[AHH. A girl just walked by wearing leggings as pants. People, I'm sorry, but LEGGINGS ARE NOT PANTS. They are LEGGINGS. They go UNDER OTHER ITEMS OF CLOTHING. I don't care how tiny your butt is or how much you want to show off your big butt or whatever. Stop. Wearing. Leggings. As. Pants. This is my blog, and I want to take this opportunity to be real with you. They don't make you look good. They make you look stupid. :) <--- That smiley is to make sure that you're not mad at me for being all real with you just there. Smilies make everything better.] Pretty much all that happened on the Circulator was that I tried to eat my McDonalds lunch in as dainty a manner as possible. I always try to eat daintily on buses, as I’m pretty sure I’m not allowed to eat on buses, but I think that maybe, if I eat daintily and timidly and neatly enough, the bus driver won’t yell at me or throw me into a ditch. [Oooh! I just saw Mike's face! He's got a beard!] It’s worked so far, though I got all gross and ketchup-y while eating McDonalds on the Circulator. [Arg. Man behind me, why are you smoking? Seriously? You couldn't walk away from my little table where I'm trying to breath the fresh, outside air? I would suggest moving. I'm tired, and friend, there is no telling what I might do when I'm sufficiently tired.]

SEGMENT THREE: MARC TRAIN

[Gag. Breathing is hard with smoke in your face. I'm not moving though. Oh no. You would like that, wouldn't you? Nope. I'm just gonna sit here and wheeze good and loudly so you have to listen to it. I'll cough too, if I feel like it. So take that.] On the Marc, I found a discarded sports section from a newspaper. The Olympics is the only time when I read sports sections in newspapers (though the World Cup will probably prove to be a new exception in 2014). [Cough. Wheeze.] I read something about how that Lochte fellow is a disappointment after Michael Phelps. I never liked Phelps that much anyway; he seems pompous. Poor Lochte. I also read something about Missy Somebody and sm-other-stuff.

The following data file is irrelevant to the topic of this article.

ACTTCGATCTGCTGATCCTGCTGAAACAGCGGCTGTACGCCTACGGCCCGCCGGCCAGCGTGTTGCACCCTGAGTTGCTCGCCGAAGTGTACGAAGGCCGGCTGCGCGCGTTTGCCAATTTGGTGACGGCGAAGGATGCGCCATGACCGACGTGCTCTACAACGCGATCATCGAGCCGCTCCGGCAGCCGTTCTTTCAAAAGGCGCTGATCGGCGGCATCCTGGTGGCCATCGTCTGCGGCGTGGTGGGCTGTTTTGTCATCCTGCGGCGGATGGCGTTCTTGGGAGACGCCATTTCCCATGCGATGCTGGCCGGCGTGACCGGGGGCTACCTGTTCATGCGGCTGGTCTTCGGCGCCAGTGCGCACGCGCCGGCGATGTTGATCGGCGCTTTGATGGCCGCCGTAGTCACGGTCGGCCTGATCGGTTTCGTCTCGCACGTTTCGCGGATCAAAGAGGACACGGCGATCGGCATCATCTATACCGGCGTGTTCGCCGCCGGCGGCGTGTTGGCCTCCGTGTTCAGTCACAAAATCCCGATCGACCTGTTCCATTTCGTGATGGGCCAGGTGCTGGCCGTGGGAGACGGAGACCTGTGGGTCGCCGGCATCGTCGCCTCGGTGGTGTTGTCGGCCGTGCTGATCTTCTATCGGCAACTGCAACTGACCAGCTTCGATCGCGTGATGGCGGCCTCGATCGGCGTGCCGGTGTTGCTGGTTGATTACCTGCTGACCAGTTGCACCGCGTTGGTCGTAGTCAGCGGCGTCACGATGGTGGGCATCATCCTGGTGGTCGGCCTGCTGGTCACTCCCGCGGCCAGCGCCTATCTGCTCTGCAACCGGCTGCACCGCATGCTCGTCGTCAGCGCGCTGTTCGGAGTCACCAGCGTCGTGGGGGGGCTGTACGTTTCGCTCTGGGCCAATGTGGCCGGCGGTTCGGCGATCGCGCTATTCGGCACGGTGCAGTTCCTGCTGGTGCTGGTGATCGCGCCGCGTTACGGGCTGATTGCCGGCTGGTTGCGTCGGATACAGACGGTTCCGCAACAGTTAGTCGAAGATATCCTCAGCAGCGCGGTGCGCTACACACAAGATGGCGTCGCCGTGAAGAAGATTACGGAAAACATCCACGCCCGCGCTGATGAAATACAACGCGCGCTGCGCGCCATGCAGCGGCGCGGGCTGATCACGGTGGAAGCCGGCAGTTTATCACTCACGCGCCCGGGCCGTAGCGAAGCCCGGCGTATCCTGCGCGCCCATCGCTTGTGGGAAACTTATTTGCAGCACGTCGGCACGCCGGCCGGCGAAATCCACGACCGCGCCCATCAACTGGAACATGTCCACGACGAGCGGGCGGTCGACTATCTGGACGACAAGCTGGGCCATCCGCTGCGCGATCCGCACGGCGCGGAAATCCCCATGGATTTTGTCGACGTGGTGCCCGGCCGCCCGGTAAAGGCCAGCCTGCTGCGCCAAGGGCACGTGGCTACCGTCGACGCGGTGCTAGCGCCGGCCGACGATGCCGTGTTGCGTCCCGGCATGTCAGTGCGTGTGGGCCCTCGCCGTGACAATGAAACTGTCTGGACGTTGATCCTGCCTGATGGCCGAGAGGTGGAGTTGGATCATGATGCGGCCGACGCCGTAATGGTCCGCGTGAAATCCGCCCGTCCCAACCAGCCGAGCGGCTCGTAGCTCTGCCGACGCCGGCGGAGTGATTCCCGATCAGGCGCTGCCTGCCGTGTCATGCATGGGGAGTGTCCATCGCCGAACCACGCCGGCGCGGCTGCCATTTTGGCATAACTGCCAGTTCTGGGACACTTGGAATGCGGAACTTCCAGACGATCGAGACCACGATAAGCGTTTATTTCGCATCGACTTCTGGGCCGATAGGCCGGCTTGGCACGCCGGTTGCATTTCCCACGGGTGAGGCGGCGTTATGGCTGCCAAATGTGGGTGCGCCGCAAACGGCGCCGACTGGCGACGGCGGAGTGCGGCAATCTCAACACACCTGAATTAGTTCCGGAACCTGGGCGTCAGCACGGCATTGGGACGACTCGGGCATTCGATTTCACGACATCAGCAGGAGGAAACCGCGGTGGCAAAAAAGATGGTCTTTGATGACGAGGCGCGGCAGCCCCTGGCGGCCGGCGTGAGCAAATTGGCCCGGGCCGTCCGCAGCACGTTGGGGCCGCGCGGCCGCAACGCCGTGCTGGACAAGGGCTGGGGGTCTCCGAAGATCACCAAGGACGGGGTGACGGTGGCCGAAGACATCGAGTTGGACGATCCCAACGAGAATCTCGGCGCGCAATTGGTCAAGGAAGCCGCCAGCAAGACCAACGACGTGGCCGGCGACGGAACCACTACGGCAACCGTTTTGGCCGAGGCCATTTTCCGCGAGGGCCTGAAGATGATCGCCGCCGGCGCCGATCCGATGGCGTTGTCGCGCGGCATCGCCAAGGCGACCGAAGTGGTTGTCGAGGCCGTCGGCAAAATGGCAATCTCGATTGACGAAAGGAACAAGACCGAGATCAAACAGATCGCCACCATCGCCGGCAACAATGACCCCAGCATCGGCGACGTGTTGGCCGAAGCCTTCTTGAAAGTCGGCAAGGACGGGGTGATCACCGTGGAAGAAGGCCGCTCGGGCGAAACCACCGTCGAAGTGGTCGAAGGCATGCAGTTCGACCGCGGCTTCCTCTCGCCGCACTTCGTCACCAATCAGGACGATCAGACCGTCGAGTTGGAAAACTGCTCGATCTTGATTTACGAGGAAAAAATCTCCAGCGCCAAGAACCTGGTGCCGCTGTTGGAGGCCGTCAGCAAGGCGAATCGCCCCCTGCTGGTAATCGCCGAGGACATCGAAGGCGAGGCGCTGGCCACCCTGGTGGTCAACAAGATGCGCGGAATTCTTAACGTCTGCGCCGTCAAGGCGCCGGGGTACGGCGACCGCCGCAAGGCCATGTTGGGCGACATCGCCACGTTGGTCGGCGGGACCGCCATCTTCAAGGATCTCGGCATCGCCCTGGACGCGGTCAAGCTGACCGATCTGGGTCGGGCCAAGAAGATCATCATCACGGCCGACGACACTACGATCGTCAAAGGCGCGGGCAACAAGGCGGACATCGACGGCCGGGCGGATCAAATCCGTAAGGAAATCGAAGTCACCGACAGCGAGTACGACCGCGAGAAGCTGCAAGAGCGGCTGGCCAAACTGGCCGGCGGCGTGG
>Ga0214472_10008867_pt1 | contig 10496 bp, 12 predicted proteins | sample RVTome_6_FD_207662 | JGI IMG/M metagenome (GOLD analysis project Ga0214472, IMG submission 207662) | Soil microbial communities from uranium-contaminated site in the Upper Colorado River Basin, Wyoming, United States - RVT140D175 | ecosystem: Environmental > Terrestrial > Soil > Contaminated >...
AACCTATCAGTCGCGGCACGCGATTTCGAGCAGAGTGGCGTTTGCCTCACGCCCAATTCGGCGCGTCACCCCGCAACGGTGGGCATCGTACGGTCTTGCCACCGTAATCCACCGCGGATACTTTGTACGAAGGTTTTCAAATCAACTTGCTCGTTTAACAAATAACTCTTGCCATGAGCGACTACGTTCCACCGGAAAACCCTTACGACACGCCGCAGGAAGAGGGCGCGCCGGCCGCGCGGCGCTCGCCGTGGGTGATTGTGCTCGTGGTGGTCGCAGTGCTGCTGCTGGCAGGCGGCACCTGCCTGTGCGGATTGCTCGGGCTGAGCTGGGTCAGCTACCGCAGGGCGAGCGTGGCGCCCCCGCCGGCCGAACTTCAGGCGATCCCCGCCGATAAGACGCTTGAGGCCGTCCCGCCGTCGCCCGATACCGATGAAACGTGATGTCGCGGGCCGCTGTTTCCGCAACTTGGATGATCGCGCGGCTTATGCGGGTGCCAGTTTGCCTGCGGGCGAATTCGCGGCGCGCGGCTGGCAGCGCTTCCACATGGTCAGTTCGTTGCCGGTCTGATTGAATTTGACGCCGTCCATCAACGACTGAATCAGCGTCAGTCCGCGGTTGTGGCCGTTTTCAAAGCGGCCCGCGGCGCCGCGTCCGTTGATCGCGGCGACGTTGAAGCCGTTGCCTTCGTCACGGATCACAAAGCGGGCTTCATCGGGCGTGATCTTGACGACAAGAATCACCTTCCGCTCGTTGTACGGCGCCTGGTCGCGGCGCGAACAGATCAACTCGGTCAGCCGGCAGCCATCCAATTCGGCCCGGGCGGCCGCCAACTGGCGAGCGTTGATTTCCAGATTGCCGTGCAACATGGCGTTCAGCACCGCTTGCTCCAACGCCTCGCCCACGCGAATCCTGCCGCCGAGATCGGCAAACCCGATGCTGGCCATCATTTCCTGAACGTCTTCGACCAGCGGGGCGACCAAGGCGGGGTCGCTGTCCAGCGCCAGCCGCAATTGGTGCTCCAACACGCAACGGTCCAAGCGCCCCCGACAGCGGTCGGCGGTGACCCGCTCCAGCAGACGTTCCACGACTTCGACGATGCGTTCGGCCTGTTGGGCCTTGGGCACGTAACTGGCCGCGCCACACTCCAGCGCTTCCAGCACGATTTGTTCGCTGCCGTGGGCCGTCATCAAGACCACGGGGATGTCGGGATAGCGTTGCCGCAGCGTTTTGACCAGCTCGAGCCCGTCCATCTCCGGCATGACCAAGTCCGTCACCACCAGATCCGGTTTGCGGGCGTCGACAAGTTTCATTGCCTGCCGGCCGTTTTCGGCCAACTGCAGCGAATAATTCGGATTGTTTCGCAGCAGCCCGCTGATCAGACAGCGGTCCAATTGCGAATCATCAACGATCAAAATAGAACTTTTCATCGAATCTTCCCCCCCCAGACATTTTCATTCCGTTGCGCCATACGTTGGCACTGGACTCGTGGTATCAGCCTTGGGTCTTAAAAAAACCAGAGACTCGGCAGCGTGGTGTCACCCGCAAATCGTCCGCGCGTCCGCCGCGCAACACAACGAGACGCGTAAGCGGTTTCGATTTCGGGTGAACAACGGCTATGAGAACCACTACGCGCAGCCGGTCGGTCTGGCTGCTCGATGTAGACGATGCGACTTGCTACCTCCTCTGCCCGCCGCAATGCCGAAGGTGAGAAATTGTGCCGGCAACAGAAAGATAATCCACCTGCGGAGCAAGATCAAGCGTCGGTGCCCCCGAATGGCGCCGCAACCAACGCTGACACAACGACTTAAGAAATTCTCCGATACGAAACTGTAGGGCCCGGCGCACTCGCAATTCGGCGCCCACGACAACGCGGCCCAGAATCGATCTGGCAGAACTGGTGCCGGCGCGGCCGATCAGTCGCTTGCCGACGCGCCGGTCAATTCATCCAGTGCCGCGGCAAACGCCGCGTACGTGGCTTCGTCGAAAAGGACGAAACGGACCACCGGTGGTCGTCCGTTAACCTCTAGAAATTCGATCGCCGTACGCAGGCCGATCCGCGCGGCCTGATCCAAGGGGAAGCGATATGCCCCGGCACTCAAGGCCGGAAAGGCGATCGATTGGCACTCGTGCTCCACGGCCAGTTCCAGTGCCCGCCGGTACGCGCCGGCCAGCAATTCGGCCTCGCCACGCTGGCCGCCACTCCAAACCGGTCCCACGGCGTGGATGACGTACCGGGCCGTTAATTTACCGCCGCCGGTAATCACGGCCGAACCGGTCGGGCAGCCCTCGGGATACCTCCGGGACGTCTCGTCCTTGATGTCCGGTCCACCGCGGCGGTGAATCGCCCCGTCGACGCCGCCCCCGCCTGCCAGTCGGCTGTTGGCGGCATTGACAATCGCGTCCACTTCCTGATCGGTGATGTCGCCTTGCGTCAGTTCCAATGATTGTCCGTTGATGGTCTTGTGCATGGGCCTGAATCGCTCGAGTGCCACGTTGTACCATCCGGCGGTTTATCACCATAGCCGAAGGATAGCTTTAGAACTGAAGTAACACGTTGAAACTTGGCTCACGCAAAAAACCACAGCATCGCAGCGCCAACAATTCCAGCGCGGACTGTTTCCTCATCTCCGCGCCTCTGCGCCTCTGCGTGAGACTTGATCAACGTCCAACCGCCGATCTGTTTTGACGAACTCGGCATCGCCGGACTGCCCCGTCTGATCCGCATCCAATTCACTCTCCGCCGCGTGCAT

In any case, I was sitting across from two ladies who were apparently nurses, as they discussed nurse things. The one had long blonde hair and was in a short, black dress. The other had on jeans, and I couldn’t see her face because of how we were positioned. Dress Nurse (that sounds inappropriate…) talked about some patient she’d hated and how he’d had blood sugar at 23 which is apparently horrible and then they talked about dinner and whether they should get chili or not. I looked out the window some. It was a beautiful day, with a blue sky and pretty trees. I kept trying not to make window-reflection-eye-contact with the guy whose seat was facing mine one row up. It was difficult. After a bit, I closed my eyes. When I opened them again after a brief sort-of nap, the sky was overcast and threatening rain! Holy Weather, Batman! It was pretty cool, like I’d awakened on a different day or something equally sci-fi. I hadn’t, but…. It was still cool. When we pulled into the station, I only saw one soggy role of toilet paper on the tracks, but there were a ton of water bottles. All of them were the same size, and they were all partially filled with liquid. I seriously think the train employees chuck stuff off just for kicks, or to confuse tourists, or to confuse tourists for kicks. It’s like a game to them. What they don’t know is that I’m onto them. This tourist refuses to be confused.

SEGMENT FOUR: METRO